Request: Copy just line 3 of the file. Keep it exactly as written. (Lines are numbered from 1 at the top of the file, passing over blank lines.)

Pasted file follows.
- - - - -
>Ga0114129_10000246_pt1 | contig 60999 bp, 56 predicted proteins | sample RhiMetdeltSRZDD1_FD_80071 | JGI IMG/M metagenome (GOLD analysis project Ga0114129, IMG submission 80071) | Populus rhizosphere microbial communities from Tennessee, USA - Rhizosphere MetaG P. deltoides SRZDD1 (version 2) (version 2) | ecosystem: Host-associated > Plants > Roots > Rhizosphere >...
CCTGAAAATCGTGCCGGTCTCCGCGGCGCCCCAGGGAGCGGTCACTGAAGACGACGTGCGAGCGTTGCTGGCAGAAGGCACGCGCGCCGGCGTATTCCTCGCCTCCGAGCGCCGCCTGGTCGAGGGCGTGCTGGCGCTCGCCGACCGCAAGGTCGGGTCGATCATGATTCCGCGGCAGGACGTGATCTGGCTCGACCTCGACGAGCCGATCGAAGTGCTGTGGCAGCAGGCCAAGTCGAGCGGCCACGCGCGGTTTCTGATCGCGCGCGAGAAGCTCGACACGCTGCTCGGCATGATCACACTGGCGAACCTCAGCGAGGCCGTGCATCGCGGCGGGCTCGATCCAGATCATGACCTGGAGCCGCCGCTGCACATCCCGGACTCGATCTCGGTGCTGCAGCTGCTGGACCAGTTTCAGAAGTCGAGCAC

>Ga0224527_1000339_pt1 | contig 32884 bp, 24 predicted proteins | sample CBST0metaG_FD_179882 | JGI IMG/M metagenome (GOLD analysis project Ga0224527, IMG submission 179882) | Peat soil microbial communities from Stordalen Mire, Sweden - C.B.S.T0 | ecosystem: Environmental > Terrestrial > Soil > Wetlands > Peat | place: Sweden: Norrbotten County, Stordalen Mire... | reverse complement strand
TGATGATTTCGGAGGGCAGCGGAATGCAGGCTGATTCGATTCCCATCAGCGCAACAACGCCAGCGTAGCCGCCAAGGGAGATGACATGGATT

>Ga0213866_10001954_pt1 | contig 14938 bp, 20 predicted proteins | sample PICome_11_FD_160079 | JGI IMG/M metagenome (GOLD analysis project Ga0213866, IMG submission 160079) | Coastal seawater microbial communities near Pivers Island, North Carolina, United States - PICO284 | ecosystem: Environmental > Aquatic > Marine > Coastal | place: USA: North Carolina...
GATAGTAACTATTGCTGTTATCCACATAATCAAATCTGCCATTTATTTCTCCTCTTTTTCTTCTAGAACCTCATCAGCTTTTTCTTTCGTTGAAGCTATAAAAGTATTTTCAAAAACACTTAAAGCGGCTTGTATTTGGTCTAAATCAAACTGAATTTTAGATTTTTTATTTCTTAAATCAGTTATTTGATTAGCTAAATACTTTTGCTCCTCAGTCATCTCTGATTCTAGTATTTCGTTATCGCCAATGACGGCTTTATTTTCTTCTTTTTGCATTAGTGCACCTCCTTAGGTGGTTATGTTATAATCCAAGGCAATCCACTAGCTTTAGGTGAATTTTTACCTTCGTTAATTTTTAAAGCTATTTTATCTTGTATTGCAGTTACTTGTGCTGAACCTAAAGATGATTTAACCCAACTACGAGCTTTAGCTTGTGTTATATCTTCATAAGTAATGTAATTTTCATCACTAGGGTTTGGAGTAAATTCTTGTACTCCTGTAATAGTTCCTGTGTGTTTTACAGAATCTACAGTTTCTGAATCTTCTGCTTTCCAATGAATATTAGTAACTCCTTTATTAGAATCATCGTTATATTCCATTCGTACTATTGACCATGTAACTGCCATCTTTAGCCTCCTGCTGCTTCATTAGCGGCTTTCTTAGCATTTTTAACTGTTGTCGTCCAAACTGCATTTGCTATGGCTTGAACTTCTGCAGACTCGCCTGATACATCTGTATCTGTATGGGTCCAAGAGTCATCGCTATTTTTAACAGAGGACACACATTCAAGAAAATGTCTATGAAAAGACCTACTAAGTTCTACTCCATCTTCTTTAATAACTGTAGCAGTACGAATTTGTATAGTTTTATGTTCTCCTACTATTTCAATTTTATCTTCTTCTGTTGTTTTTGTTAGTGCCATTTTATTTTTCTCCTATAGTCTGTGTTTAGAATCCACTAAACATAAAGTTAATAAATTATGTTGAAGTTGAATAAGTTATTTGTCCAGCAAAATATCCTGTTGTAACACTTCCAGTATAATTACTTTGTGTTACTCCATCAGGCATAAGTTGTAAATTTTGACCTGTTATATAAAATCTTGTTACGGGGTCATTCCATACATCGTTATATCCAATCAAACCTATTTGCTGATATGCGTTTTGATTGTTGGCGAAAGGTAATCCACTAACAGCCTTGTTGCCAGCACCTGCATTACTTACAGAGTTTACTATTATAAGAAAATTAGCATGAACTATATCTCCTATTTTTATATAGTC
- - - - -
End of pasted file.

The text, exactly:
>Ga0224527_1000339_pt1 | contig 32884 bp, 24 predicted proteins | sample CBST0metaG_FD_179882 | JGI IMG/M metagenome (GOLD analysis project Ga0224527, IMG submission 179882) | Peat soil microbial communities from Stordalen Mire, Sweden - C.B.S.T0 | ecosystem: Environmental > Terrestrial > Soil > Wetlands > Peat | place: Sweden: Norrbotten County, Stordalen Mire... | reverse complement strand